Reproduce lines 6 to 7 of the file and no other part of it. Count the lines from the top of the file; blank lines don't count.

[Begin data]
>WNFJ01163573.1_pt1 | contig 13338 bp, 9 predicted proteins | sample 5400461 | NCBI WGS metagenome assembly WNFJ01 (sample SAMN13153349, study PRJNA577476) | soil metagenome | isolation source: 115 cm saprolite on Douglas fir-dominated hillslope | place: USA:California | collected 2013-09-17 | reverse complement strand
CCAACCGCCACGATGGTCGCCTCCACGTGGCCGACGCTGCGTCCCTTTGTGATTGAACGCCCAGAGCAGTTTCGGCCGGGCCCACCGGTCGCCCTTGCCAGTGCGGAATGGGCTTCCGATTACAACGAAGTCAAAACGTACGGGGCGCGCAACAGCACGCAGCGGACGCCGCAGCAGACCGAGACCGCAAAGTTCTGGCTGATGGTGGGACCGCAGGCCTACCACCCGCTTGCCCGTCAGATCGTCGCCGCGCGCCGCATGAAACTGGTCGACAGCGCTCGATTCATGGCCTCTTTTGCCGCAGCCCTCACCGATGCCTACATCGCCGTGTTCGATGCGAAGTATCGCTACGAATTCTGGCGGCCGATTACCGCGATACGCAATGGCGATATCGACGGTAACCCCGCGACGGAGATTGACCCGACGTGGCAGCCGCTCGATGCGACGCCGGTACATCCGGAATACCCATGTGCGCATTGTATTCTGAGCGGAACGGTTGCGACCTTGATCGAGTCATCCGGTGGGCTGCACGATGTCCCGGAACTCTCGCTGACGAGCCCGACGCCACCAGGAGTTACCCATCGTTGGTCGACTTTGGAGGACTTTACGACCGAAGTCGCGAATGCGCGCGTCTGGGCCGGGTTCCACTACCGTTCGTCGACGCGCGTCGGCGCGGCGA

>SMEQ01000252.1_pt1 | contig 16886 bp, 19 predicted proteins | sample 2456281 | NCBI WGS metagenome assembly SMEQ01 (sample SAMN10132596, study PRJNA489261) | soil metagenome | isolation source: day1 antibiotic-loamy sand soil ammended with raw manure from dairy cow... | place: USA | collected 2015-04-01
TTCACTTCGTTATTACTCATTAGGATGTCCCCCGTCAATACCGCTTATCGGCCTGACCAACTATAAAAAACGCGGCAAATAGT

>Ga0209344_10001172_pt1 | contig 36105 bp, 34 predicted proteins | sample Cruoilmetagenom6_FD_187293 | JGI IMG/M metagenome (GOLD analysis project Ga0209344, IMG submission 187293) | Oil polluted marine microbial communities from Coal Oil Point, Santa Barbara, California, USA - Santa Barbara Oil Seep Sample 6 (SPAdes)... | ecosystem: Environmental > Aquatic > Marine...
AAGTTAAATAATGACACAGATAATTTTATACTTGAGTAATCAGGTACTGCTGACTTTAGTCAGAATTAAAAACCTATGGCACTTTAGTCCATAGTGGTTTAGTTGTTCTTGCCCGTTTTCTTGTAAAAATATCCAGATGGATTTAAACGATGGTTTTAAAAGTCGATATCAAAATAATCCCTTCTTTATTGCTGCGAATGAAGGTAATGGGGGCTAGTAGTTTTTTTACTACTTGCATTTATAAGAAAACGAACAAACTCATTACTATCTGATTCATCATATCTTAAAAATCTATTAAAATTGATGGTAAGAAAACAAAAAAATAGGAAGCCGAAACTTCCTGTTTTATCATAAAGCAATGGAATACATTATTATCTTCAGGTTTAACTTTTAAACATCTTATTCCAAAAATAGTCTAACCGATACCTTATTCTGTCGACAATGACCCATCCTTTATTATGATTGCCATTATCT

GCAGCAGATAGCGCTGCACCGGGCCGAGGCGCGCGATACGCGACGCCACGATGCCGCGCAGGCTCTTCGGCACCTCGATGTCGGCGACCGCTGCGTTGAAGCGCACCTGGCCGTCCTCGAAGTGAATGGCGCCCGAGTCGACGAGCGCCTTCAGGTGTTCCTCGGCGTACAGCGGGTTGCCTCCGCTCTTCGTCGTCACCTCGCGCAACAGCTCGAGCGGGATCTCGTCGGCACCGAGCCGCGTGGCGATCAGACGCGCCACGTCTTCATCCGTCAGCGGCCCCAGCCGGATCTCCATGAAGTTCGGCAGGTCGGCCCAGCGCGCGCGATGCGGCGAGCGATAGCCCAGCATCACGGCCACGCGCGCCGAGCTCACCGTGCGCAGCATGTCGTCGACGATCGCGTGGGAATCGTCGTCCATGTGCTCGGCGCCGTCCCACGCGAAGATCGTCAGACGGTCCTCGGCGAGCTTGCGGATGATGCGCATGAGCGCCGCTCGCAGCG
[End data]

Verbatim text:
AAGTTAAATAATGACACAGATAATTTTATACTTGAGTAATCAGGTACTGCTGACTTTAGTCAGAATTAAAAACCTATGGCACTTTAGTCCATAGTGGTTTAGTTGTTCTTGCCCGTTTTCTTGTAAAAATATCCAGATGGATTTAAACGATGGTTTTAAAAGTCGATATCAAAATAATCCCTTCTTTATTGCTGCGAATGAAGGTAATGGGGGCTAGTAGTTTTTTTACTACTTGCATTTATAAGAAAACGAACAAACTCATTACTATCTGATTCATCATATCTTAAAAATCTATTAAAATTGATGGTAAGAAAACAAAAAAATAGGAAGCCGAAACTTCCTGTTTTATCATAAAGCAATGGAATACATTATTATCTTCAGGTTTAACTTTTAAACATCTTATTCCAAAAATAGTCTAACCGATACCTTATTCTGTCGACAATGACCCATCCTTTATTATGATTGCCATTATCT

GCAGCAGATAGCGCTGCACCGGGCCGAGGCGCGCGATACGCGACGCCACGATGCCGCGCAGGCTCTTCGGCACCTCGATGTCGGCGACCGCTGCGTTGAAGCGCACCTGGCCGTCCTCGAAGTGAATGGCGCCCGAGTCGACGAGCGCCTTCAGGTGTTCCTCGGCGTACAGCGGGTTGCCTCCGCTCTTCGTCGTCACCTCGCGCAACAGCTCGAGCGGGATCTCGTCGGCACCGAGCCGCGTGGCGATCAGACGCGCCACGTCTTCATCCGTCAGCGGCCCCAGCCGGATCTCCATGAAGTTCGGCAGGTCGGCCCAGCGCGCGCGATGCGGCGAGCGATAGCCCAGCATCACGGCCACGCGCGCCGAGCTCACCGTGCGCAGCATGTCGTCGACGATCGCGTGGGAATCGTCGTCCATGTGCTCGGCGCCGTCCCACGCGAAGATCGTCAGACGGTCCTCGGCGAGCTTGCGGATGATGCGCATGAGCGCCGCTCGCAGCG